Read more from Hannah on xoVain.
I'm a fan of technology. I recognize the conveniences and opportunities that it has afforded me, being a young person in the 21st century, and for me to rally against it like some grumpy curmudgeon would be totally hypocritical.
However, there are times when technology really gets on my nerves.
There was recently a death in my family, the third in three years, and I knew that when people found out they would resort to texting, e-mailing, tweeting and Facebooking me to offer their condolences. I was fine with that. I've done the same thing. I was grateful to my friends who offered me heartfelt and genuine messages of sympathy. I was touched by comments from strangers online. What did bother me, though, were the bizarre, perfunctory seeming emoji-laden texts I received from a number of people.
Yes, emojis. Those cute little cartoon faces and icons that hilariously fit into various tweets and Instagram captions. In the days following my loss, I received texts with tiny cartoon crying faces and shiny, red broken hearts. Reading these texts, I did not feel comforted. I did not feel touched. I looked down at a screen and saw a tiny yellow face with blue lines streaming down its cheeks.
Was I to believe that the senders of these texts were looking down at their iPhones, faces stained with salty tears, screaming in immortal pain with sympathy for me? No, that would be really weird. So why the choice of emoji? Why any emoji at all? Why not a simple "I'm sorry for your loss"?
Am I crazy to feel that my family member's death was being trivialized by such a throwaway response? Because what I felt when reading these messages wasn't, "I'm deeply sorry for what you're going through and I'm here for you," but rather, "That sucks that that happened to you, but it doesn't really have anything to do with me."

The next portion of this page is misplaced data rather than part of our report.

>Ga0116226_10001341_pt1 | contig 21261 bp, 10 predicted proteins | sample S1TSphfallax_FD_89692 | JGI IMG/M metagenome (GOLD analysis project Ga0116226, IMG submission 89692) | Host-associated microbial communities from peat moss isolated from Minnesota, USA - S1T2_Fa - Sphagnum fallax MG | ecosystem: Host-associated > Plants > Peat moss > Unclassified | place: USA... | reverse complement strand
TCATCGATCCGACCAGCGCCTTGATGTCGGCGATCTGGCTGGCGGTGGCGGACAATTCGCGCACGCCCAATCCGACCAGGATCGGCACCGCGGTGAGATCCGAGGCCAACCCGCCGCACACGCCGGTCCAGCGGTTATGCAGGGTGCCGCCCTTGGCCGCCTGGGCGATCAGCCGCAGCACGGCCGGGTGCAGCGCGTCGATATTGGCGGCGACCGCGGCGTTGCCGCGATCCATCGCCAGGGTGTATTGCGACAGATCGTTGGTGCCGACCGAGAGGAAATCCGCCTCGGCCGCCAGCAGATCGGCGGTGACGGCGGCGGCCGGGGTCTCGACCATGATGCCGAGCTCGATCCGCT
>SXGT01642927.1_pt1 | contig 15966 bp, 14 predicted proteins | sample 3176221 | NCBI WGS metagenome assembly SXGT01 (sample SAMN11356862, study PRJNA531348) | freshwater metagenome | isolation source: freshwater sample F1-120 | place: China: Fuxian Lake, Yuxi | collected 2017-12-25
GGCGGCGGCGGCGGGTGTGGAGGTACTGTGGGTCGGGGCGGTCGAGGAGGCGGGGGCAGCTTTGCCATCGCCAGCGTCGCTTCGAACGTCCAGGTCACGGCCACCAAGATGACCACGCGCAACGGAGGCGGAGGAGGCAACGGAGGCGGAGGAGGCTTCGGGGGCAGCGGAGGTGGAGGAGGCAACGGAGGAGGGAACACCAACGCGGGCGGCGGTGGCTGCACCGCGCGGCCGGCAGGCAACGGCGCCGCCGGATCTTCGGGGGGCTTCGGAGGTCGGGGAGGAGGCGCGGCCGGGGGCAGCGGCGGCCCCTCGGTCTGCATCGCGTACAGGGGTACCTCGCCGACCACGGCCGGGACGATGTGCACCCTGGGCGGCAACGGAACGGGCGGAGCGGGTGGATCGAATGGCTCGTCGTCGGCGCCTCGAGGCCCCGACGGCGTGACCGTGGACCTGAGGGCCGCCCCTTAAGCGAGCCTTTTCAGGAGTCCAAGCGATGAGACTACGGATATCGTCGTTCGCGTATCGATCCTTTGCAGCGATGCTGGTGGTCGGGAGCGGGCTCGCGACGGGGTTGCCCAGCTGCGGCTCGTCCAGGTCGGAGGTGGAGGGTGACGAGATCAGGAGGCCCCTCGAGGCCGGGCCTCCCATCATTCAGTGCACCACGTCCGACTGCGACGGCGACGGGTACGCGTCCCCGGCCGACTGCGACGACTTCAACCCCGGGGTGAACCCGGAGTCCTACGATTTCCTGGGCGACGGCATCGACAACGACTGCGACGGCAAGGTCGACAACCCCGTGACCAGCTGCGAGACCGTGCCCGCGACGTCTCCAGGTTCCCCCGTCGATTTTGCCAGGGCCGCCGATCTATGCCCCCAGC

If it wasn't emojis, it was a text with a quick line of condolence followed by an awkward segue into asking me out on a date, all in two sentences. Yeah, sorry. Not interested right now, pal. Truly, I wish the people who chose to reach out this way had said nothing. I would have preferred radio silence.
I recently met up with a friend who I have known for years and years. We got to talking and I found out he had also lost a family member this past summer. He told me that he chose to leave me alone online on purpose, because when he was going through the same thing he didn't want to talk to anyone either.
He had made the choice to reach out to me in person instead, something I find so totally rare nowadays.
People prefer the convenience of a screen to a face because it's less intense. They don't have to worry about the awkwardness of seeing someone cry or the obligation to hold them.
But going through this the past month has made me realize that the people who are willing to talk, to listen, to see you ugly cry and to hold your hand -- those are the people I want around. And I'm so grateful they've made themselves present.